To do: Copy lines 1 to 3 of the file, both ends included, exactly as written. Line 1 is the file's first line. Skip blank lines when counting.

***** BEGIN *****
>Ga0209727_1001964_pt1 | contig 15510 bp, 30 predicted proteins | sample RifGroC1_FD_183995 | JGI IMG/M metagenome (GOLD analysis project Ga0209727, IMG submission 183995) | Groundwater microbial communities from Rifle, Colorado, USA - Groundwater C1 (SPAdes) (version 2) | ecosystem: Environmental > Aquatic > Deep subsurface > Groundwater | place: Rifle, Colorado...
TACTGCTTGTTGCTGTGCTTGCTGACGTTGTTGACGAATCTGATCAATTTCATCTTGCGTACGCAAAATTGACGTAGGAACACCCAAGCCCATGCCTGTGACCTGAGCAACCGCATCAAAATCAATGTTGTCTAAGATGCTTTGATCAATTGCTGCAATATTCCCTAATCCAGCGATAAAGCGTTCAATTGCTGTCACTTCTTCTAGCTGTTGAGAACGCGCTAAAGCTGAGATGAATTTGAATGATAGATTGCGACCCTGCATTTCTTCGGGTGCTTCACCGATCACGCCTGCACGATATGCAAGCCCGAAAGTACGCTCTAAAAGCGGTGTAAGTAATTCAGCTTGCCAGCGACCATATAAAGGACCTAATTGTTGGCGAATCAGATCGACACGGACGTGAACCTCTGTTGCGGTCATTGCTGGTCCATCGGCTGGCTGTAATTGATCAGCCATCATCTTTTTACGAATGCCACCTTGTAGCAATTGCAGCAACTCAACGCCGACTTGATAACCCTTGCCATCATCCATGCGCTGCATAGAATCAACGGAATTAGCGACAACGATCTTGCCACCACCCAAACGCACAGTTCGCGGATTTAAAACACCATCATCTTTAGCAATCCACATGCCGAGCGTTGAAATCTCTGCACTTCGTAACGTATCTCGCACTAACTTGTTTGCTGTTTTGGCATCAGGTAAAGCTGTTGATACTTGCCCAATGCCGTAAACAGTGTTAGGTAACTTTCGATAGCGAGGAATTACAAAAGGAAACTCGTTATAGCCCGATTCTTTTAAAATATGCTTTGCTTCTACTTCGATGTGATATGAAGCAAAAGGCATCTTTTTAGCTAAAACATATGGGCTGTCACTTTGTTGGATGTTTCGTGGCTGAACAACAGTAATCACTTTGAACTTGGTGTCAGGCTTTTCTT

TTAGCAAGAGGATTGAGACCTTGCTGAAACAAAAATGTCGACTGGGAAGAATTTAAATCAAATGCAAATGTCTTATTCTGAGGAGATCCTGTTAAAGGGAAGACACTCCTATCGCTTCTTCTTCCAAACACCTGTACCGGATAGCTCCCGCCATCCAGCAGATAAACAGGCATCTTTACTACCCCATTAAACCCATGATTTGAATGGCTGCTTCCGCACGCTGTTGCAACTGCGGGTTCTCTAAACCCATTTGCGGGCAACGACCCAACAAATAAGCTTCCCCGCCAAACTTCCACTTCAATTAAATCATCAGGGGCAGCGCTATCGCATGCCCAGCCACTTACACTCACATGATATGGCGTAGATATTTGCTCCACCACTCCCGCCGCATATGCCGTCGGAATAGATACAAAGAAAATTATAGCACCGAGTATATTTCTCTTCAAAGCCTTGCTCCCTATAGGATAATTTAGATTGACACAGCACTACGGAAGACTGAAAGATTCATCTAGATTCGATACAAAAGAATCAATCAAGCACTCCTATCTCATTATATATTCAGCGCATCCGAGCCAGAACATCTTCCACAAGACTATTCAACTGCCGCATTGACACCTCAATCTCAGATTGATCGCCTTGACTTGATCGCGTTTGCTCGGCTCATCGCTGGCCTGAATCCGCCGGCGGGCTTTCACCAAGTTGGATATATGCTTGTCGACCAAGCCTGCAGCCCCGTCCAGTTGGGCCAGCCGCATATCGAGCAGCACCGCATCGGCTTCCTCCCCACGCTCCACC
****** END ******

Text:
>Ga0209727_1001964_pt1 | contig 15510 bp, 30 predicted proteins | sample RifGroC1_FD_183995 | JGI IMG/M metagenome (GOLD analysis project Ga0209727, IMG submission 183995) | Groundwater microbial communities from Rifle, Colorado, USA - Groundwater C1 (SPAdes) (version 2) | ecosystem: Environmental > Aquatic > Deep subsurface > Groundwater | place: Rifle, Colorado...
TACTGCTTGTTGCTGTGCTTGCTGACGTTGTTGACGAATCTGATCAATTTCATCTTGCGTACGCAAAATTGACGTAGGAACACCCAAGCCCATGCCTGTGACCTGAGCAACCGCATCAAAATCAATGTTGTCTAAGATGCTTTGATCAATTGCTGCAATATTCCCTAATCCAGCGATAAAGCGTTCAATTGCTGTCACTTCTTCTAGCTGTTGAGAACGCGCTAAAGCTGAGATGAATTTGAATGATAGATTGCGACCCTGCATTTCTTCGGGTGCTTCACCGATCACGCCTGCACGATATGCAAGCCCGAAAGTACGCTCTAAAAGCGGTGTAAGTAATTCAGCTTGCCAGCGACCATATAAAGGACCTAATTGTTGGCGAATCAGATCGACACGGACGTGAACCTCTGTTGCGGTCATTGCTGGTCCATCGGCTGGCTGTAATTGATCAGCCATCATCTTTTTACGAATGCCACCTTGTAGCAATTGCAGCAACTCAACGCCGACTTGATAACCCTTGCCATCATCCATGCGCTGCATAGAATCAACGGAATTAGCGACAACGATCTTGCCACCACCCAAACGCACAGTTCGCGGATTTAAAACACCATCATCTTTAGCAATCCACATGCCGAGCGTTGAAATCTCTGCACTTCGTAACGTATCTCGCACTAACTTGTTTGCTGTTTTGGCATCAGGTAAAGCTGTTGATACTTGCCCAATGCCGTAAACAGTGTTAGGTAACTTTCGATAGCGAGGAATTACAAAAGGAAACTCGTTATAGCCCGATTCTTTTAAAATATGCTTTGCTTCTACTTCGATGTGATATGAAGCAAAAGGCATCTTTTTAGCTAAAACATATGGGCTGTCACTTTGTTGGATGTTTCGTGGCTGAACAACAGTAATCACTTTGAACTTGGTGTCAGGCTTTTCTT

TTAGCAAGAGGATTGAGACCTTGCTGAAACAAAAATGTCGACTGGGAAGAATTTAAATCAAATGCAAATGTCTTATTCTGAGGAGATCCTGTTAAAGGGAAGACACTCCTATCGCTTCTTCTTCCAAACACCTGTACCGGATAGCTCCCGCCATCCAGCAGATAAACAGGCATCTTTACTACCCCATTAAACCCATGATTTGAATGGCTGCTTCCGCACGCTGTTGCAACTGCGGGTTCTCTAAACCCATTTGCGGGCAACGACCCAACAAATAAGCTTCCCCGCCAAACTTCCACTTCAATTAAATCATCAGGGGCAGCGCTATCGCATGCCCAGCCACTTACACTCACATGATATGGCGTAGATATTTGCTCCACCACTCCCGCCGCATATGCCGTCGGAATAGATACAAAGAAAATTATAGCACCGAGTATATTTCTCTTCAAAGCCTTGCTCCCTATAGGATAATTTAGATTGACACAGCACTACGGAAGACTGAAAGATTCATCTAGATTCGATACAAAAGAATCAATCAAGCACTCCTATCTCATTATATATTCAGCGCATCCGAGCCAGAACATCTTCCACAAGACTATTCAACTGCCGCATTGACACCTCAATCTCAGATTGATCGCCTTGACTTGATCGCGTTTGCTCGGCTCATCGCTGGCCTGAATCCGCCGGCGGGCTTTCACCAAGTTGGATATATGCTTGTCGACCAAGCCTGCAGCCCCGTCCAGTTGGGCCAGCCGCATATCGAGCAGCACCGCATCGGCTTCCTCCCCACGCTCCACC